Margaret Mullet examines the role of the oneirokritika to the plot of the hagiographical texts she discusses, including the Life of Cyril Phileotes, concluding with the maxim of G. Herdt, that dreams are the most complex of human communication. Stavroula Constantinou focuses most on healing dreams and deals with the narratives of dreams and treatments, including in Byzantine collections of Miracle Stories (cf. the Miracle Stories of Sts. Cyrus and John, or those of Athanasius, Patriarch of Constantinople). A dream by its nature certifies the presence of the divine, in a way that allows the encounter between God and the believer in a real context of experience. In the hagiographical texts dreams fall into two categories: dreams where the action is carried out through speech and others where the action is carried out through physical contact of the saint with the patient. Betina Krönung studies ecstasy in Early Byzantine monastic literature and argues to a more moderate reading of dreams. Carolina Cupane examines a special genre of Byzantine literature, which acquired a particular status in late Byzantine period, that of "visions of the Other World." This type of visions was extremely helpful and didactic and this was the reason that Church adopted that for the promotion of its own ascetic view on the world. Christine Angelidi singles out a dream of Ignatios the Deacon from his correspondence which represents a real experience and results in a spontaneous confession addressed in the form of a letter to a friend, Ignatios' most frequent correspondent, Nikephoros, along with the wish that its distressing prognostications may not be fulfilled.

Oneirokritika are a distinct category of interpretative texts concerning dreams, addressed to an audience generally male which was interested in practical concerns, such as health, economics and business. Steven Oberhelamn, a distinguished scholar of Byzantine oneirokritika, deals with these dream-manuals, focusing on their thematic peculiarities. If we compare the number of Byzantine dream-manuals with the Arabic dream-manuals, we will see that it is very limited. Oberhelman attributes this fact to the framework of dreams' operation and interpretation in Byzantium, which does not necessitate the use of dream-manuals, because dreams themselves constituted a living reality and their interpretation was woven in the fabric of everyday life. Maria Mavroudi deals with the comparison of Byzantine and Islamic dream-manuals, as also with the issue of juxtaposition between reality and literary tradition. Mavroudi concludes in broad perspective conclusions regarding the language of dream-manuals, a deliberately vague and ambiguous language and full of ambiguities. Passages of erotic content present particular interest as they are translated from Islamic dream-manuals or they are silenced in the Byzantine version during the Middle Byzantine period.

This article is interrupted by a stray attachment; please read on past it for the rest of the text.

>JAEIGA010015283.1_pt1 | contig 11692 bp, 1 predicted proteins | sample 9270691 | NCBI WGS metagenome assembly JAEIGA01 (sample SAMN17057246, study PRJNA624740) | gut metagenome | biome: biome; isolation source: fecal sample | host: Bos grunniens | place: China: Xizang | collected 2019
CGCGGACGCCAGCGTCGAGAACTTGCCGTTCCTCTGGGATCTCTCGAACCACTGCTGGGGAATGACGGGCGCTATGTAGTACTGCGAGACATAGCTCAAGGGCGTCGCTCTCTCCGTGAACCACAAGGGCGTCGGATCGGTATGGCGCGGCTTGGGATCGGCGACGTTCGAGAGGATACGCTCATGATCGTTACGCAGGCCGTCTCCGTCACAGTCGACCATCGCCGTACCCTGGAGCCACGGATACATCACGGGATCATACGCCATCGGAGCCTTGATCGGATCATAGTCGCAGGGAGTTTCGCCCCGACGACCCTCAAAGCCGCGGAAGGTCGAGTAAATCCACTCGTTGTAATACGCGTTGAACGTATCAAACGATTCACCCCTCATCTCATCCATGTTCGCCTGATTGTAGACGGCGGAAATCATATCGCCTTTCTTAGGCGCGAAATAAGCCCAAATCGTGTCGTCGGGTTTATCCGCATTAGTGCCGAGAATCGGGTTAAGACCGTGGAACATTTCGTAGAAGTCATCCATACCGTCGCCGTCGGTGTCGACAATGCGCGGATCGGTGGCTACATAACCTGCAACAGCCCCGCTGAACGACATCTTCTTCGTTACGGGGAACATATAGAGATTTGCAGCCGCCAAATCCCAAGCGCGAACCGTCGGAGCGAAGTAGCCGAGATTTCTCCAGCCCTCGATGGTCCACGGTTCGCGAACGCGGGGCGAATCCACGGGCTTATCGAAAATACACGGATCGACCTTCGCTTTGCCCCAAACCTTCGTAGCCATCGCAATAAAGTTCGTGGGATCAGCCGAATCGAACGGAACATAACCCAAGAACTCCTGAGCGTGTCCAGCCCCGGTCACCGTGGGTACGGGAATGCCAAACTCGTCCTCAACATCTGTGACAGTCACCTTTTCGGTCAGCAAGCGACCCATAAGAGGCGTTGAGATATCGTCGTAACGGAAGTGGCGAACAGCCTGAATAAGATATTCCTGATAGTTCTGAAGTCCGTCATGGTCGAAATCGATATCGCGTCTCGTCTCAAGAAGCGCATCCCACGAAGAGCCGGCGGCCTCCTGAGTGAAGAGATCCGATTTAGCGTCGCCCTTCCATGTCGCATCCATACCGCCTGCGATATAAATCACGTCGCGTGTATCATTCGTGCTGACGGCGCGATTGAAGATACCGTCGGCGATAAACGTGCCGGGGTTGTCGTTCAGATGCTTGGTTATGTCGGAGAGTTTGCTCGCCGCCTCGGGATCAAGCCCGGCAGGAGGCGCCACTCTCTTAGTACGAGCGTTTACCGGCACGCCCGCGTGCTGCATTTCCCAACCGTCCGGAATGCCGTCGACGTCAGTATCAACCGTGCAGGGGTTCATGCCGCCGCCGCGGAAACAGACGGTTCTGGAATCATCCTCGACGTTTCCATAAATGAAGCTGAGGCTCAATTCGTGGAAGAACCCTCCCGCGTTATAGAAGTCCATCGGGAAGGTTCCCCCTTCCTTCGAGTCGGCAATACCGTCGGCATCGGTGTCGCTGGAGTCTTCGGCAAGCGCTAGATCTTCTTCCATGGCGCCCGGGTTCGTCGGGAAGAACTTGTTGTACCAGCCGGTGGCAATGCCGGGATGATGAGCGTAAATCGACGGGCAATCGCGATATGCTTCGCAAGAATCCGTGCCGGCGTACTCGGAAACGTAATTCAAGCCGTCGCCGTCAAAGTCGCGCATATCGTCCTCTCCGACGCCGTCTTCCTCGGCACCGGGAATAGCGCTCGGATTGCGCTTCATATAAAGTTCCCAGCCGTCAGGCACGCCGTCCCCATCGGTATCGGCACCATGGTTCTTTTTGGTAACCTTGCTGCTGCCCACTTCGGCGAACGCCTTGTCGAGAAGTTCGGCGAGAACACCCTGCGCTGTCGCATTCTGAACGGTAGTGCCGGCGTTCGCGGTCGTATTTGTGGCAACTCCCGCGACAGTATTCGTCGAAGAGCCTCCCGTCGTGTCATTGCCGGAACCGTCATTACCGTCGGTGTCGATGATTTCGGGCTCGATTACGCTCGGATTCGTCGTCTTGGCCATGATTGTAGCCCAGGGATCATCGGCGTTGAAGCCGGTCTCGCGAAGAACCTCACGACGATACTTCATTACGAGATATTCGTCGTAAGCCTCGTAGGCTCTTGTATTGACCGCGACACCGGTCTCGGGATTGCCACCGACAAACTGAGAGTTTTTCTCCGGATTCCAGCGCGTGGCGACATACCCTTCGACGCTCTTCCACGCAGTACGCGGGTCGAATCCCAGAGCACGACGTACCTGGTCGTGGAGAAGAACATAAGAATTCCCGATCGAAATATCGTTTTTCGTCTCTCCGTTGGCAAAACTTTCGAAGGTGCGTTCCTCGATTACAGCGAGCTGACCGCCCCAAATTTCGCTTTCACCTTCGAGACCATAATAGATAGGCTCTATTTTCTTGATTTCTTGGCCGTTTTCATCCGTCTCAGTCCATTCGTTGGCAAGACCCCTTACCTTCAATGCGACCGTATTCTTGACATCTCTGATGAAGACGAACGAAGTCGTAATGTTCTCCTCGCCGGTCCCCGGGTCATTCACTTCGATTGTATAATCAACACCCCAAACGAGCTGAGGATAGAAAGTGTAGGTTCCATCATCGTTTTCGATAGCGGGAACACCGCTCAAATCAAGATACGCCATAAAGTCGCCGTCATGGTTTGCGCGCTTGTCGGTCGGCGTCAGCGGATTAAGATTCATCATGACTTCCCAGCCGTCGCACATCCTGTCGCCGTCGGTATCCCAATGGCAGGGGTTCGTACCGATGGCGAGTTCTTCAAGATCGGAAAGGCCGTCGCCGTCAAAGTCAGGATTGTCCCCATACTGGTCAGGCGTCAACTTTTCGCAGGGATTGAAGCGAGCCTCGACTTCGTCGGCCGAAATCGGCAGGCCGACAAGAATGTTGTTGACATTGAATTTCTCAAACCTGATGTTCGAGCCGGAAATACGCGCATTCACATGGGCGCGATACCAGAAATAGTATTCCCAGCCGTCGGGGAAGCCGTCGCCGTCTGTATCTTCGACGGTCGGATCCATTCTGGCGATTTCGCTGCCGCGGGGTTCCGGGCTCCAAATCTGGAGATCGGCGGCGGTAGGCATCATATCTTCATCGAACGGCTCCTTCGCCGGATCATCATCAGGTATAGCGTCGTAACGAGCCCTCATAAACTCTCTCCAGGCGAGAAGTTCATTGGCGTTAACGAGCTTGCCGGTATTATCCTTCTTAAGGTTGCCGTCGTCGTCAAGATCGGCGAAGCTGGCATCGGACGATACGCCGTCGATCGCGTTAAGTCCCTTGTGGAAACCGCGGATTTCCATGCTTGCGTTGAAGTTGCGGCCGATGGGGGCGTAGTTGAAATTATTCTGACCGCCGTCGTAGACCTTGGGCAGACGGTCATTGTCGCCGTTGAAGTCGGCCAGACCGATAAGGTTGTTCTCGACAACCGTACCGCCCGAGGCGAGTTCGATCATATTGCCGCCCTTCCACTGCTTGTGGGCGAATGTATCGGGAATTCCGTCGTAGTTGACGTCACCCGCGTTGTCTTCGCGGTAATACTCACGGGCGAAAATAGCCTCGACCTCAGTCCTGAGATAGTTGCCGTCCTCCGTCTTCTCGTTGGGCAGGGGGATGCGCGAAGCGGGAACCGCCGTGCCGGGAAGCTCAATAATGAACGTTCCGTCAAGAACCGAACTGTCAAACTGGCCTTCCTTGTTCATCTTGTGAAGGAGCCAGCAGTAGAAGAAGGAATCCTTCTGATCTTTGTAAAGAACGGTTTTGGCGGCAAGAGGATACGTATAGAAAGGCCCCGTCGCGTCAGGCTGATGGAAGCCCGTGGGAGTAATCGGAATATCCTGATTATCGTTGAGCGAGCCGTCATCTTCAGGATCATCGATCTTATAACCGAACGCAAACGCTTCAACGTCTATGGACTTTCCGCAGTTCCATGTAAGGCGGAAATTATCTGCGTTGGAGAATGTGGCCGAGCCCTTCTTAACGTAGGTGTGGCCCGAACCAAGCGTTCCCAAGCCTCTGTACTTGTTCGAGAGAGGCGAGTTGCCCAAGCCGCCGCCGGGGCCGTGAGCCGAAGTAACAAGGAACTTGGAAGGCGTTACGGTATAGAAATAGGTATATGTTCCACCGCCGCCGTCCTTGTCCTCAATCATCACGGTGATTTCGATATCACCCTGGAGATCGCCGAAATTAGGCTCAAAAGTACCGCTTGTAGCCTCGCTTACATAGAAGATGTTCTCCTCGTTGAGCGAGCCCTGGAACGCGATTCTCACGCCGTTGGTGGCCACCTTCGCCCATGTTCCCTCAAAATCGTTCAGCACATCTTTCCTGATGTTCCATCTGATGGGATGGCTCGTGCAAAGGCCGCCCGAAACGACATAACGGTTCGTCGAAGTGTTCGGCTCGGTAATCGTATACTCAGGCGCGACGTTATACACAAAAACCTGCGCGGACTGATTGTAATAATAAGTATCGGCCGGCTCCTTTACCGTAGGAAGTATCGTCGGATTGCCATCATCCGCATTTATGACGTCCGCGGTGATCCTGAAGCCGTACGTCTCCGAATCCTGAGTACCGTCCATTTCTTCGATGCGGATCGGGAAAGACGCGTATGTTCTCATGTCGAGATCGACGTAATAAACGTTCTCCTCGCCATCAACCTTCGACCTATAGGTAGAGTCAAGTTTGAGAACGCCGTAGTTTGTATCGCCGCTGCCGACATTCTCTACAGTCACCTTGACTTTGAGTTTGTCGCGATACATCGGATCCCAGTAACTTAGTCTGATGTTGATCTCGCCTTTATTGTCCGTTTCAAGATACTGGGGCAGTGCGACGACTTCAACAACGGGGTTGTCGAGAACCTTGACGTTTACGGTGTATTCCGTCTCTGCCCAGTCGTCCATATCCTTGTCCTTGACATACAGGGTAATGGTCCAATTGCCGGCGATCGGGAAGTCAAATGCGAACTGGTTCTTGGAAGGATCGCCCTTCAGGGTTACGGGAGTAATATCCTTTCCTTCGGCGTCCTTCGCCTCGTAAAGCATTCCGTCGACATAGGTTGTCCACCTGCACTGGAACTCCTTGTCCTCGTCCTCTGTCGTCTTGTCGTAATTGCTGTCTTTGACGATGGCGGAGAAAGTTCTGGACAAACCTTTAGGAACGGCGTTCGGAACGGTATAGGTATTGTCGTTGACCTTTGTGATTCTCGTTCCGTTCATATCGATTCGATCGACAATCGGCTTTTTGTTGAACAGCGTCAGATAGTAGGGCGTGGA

Charis Messis studies erotic dreams which he successfully associates with hatching and imprinting of the person (in the sense of self) in the Byzantine literature. Erotic dreams are analyzed initially as texts and subsequently within the context of the genre where they appear, whether we have hagiographical texts or secular literature with special emphasis on medieval romance. The last two studies of the volume open the discussion about dreams in both anthropological and psychoanalytic perspectives, where Barbara Tedlock studies dreams into the context of anthropology and Catia Galatariotou offers an interesting reading of Byzantine dreaming, using as a working example Michael Psellos' oration on his dead mother and concluding that Psellos is indeed extremely contemporary, as also dreams that act as a timeless thread that connects yesterday and today, light with darkness and our inner self with everyday practice. We are faced here with two problems: first, it is questionable how modern theoretical approaches can be applied to the interpretation of Byzantine dream experience, when this "experience" is overwhelmingly literary, and second it is doubtful that they will be explored as such by Byzantinists.

To sum up, this book constitutes a useful study for those who wish to study Byzantine dreams and their symbolism. Interested scholars and specialized libraries should have a copy.